And 8-year-old girl from Omaha, Nebraska, was banned from a girls soccer game because the opposing team insisted she was a boy, Buzzfeed is reporting.
Mili Hernandez has always worn her hair short — that’s just how she likes it, she says.
“When my hair starts to grow I put it short because I’ve always had short hair. I didn’t like my hair long.”
Her short hair had never been an issue for her before Saturday; she was allowed to play on an all-girls team, no questions asked. In fact, she’s so good, says WOWT (Omaha), that even though she’s 8, she plays on a team with 11-year-olds: Azzuri Cachorros. Her dad, Gerardo Hernandez, beams with pride at his daughter’s accomplishments.
“It’s what she likes. It’s what she always wants to do – play soccer.”
Everything went sour for Mili and her team on Sunday at a tournament in Springfield, in suburban Omaha. Mili led her team to two victories on Saturday at the Springfield Soccer Club girls tournament. However, before the final game on Sunday, Mili’s coach was told that the entire team had been disqualified. The reason: Mili is actually a boy, and having a boy on a girl’s team violates the rules.
— Brandon Scott (@BrandonWOWT) June 6, 2017
Gerardo says the decision hit Mili hard.
“She was crying after they told us… They made her cry.”
Of course, lacking a driver’s license or birth certificate, it’s impossible to convince someone else that a child is a boy or a girl. Gerardo tried to show officials Mili’s insurance card to prove she is a girl, but they didn’t buy it.
“They just said that the president who runs the whole tournament said she was a boy and that was final, there was nothing else that could be done about it.”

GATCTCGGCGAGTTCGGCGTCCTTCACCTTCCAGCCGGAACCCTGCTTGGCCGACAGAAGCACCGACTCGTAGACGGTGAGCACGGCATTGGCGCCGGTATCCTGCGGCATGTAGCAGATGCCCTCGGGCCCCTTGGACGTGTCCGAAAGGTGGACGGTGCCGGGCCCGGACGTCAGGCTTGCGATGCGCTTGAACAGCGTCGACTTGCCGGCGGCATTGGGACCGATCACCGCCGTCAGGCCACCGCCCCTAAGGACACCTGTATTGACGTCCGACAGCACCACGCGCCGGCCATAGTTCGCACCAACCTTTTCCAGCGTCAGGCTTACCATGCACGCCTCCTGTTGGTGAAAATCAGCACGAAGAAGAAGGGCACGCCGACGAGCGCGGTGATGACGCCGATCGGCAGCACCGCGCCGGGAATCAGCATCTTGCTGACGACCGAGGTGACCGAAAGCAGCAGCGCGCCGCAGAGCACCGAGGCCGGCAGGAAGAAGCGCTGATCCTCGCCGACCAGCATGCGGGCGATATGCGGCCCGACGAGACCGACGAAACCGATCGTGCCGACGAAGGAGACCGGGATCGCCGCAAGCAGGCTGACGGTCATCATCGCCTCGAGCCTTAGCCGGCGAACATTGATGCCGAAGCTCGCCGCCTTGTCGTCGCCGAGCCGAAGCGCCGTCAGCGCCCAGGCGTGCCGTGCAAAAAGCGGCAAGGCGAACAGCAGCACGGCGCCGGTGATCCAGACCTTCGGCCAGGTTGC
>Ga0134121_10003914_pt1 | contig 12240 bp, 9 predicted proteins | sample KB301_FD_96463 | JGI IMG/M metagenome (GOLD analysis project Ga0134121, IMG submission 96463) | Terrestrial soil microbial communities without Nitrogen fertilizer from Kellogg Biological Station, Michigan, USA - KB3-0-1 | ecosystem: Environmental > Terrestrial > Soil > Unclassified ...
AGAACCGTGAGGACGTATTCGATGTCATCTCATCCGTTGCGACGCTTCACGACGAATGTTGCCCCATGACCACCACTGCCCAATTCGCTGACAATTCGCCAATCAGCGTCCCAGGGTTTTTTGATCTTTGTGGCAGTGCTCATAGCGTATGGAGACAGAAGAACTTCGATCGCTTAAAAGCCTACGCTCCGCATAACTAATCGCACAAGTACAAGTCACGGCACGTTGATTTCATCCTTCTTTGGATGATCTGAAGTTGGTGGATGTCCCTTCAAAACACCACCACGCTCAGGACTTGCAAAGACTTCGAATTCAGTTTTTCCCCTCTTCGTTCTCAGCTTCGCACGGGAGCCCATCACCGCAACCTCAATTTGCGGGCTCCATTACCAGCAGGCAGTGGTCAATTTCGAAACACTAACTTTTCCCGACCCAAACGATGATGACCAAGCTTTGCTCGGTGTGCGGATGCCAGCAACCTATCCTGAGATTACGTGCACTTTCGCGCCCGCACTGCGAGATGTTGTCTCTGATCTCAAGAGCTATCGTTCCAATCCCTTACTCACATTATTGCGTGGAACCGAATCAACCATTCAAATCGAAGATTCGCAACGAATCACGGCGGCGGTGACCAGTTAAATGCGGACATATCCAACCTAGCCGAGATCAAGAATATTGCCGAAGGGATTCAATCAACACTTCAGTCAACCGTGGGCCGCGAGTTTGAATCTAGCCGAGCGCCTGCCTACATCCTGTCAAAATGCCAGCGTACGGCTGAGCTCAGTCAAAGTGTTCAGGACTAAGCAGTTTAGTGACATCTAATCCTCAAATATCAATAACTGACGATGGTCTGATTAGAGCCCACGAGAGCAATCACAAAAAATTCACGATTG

— J Burst (@BurstUpdates) June 7, 2017
In a statement, the Springfield Soccer Association blamed the issue on a typo, saying that a form had misidentified her as a male. Mili’s family isn’t buying that excuse, considering that she’d been playing for an all-girls team.
The Nebraska State Soccer Association, which governs youth soccer in Nebraska but doesn’t actually manage the tournament from which Mili was disqualified, said in a statement that they are reviewing policies to make sure something like this doesn’t happen again.
“Nebraska State Soccer would never disqualify a player from participating on a girls’ team based on appearance… [We] are disappointed that a player was denied the opportunity to play.”
Ever since Mili’s story broke, soccer stars are coming to her defense. Mia Hamm, who famously helped the U.S. Women’s National Team win the FIFA Women’s World Cup in 1999, invited Mili to her soccer camp.
Hey Mili, we would love to host you at one of our camps @TeamFirstSA. Be you!
— Mia Hamm (@MiaHamm) June 5, 2017
Similarly, Abby Wambach, who has also played on championship-winning women’s teams, posted an emotional video on Instagram in support of Mili.
“Dear Mili Hernandez, you are amazing in every way. Thank you for teaching us how to be brave and shining a light on something so hurtful.”
Now that the incident is behind her, Mili is looking forward to continuing her career as a soccer player. In fact, Mili’s 15-year-old brother, Cruz Hernandez, says that Mili even wrote down her career goals.
“I am college bound. I will become a soccer player. Milagros (“Miracles”).”
[Featured Image by ColorBlind+Images+LLC/ThinkStock]